SUBMISSION OF THE MANUSCRIPT
Please email articles, reviews, or letters, in English, to the editor (manuscripts should be single-spaced, in 12-point type). Typical peer-reviewed articles are 12-30 pages in length (3,000-8,000 words); column pieces tend to be shorter.
Text, image, audio, or video files are accepted in most file types, provided that they can be attached via email. Illustrations(tables, figures, diagrams, charts, graphs, photos, screen captures) should not be saved within text files, but submitted separately if created in other than word-processing software. Please contact the editor for inquiries regarding large or unconventional file types.
Collections and Scholarly Communication Office, Hayden Library
Arizona State University Libraries
PO Box 871006
Tempe, AZ 85287-1006
STRUCTURE AND STYLE OF THE TEXT
The general style of manuscripts for this journal should follow the latest edition of The Chicago Manual of Style. Authors are expected to submit manuscripts that are free from misspellings and other typographical errors.
Each article or review must include:
- A concise, informative title;
- The full names of all authors;
- Names of the institutions with which they are affiliated, along with the city and state or country in which they are located;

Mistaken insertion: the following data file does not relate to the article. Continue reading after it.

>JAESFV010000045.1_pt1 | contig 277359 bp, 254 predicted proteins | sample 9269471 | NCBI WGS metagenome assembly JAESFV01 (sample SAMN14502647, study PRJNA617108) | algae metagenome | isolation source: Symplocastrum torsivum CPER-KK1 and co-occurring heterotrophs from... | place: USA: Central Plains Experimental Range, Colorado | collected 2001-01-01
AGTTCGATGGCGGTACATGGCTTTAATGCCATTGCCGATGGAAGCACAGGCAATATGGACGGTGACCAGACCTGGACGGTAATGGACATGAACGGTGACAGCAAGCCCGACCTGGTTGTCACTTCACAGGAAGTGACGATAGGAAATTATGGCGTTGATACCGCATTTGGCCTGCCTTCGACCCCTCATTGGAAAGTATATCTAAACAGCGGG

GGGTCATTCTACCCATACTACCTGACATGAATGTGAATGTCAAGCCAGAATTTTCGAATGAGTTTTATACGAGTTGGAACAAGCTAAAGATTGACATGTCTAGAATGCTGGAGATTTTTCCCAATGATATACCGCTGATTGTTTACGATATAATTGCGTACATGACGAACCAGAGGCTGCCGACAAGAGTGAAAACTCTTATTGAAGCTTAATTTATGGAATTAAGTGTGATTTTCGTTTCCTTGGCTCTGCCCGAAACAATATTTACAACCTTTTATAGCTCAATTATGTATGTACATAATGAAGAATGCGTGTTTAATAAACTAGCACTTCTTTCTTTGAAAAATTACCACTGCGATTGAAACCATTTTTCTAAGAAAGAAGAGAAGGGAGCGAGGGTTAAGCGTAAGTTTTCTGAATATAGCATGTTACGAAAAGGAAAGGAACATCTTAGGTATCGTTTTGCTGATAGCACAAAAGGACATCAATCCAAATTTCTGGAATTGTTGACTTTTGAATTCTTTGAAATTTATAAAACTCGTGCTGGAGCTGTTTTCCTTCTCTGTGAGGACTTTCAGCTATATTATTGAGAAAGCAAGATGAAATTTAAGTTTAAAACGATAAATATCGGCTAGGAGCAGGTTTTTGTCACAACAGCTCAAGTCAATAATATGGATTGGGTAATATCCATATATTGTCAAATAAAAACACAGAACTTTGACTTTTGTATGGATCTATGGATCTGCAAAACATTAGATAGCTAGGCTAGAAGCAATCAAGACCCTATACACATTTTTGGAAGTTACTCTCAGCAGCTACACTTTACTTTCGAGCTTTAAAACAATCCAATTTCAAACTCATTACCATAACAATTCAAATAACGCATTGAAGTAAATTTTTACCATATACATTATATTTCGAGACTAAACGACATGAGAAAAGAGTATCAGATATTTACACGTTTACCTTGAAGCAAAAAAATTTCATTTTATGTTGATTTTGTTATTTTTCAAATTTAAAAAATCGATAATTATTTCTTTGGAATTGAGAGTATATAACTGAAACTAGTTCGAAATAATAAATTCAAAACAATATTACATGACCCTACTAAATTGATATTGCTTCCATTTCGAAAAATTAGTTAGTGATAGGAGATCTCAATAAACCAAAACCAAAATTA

- An informative abstract containing100-200 words; keywords for indexing and retrieving purposes.
- A brief biographical note, with full professional titles, institutional affiliations, and e-mail address or other contact information, plus pertinent details regarding experience/background related to the subject of the manuscript. This should appear at the conclusion of the manuscript.
The text of the article should be broken up by appropriate section headings, e.g., Introduction, Conclusions. Abbreviations and acronyms used in the text should be spelled out the first time they are used, e.g., Association of Jewish Libraries (AJL).
Romanization is required for any words, phrases, and titles (in-text citations and Resources section) that origin in a non-Latinized language. Please use the Library of Congress Romanization Tables for Hebrew, Cyrillic, Ladino and Judeo-Arabic, and the YIVO system for romanization of Yiddish for Yiddish.
In addition, both romanized and original-alphabet data for non-Latinized citations should be included in a list of bibliographic references at the end of the manuscript. Each romanized reference should appear in the general alphabetic sequence of references arranged by author, with the non-Latinized reference immediately following the romanized one. Full bibliographic data should appear in both the non-Latinized and romanized references.
Authors should take responsibility for the provision of complete and accurate bibliographic references. Full journal titles, rather than abbreviations, should be given in bibliographic references.
Textual footnotes should be used sparingly. The preferred method of referencing is the author-date system, also known as the Harvard System of Citation. For additional background, see the Chicago Manual of Style, 15th edition, revised (Chicago: University of Chicago Press, 2003).
Here are some brief instructions on the use of the system:
When a statement in a text requires documentation, place the author's name, the date of publication, and, if necessary, the page reference in parentheses before the period that ends the sentence, e.g.: (Schwartz, 1982, p. 21).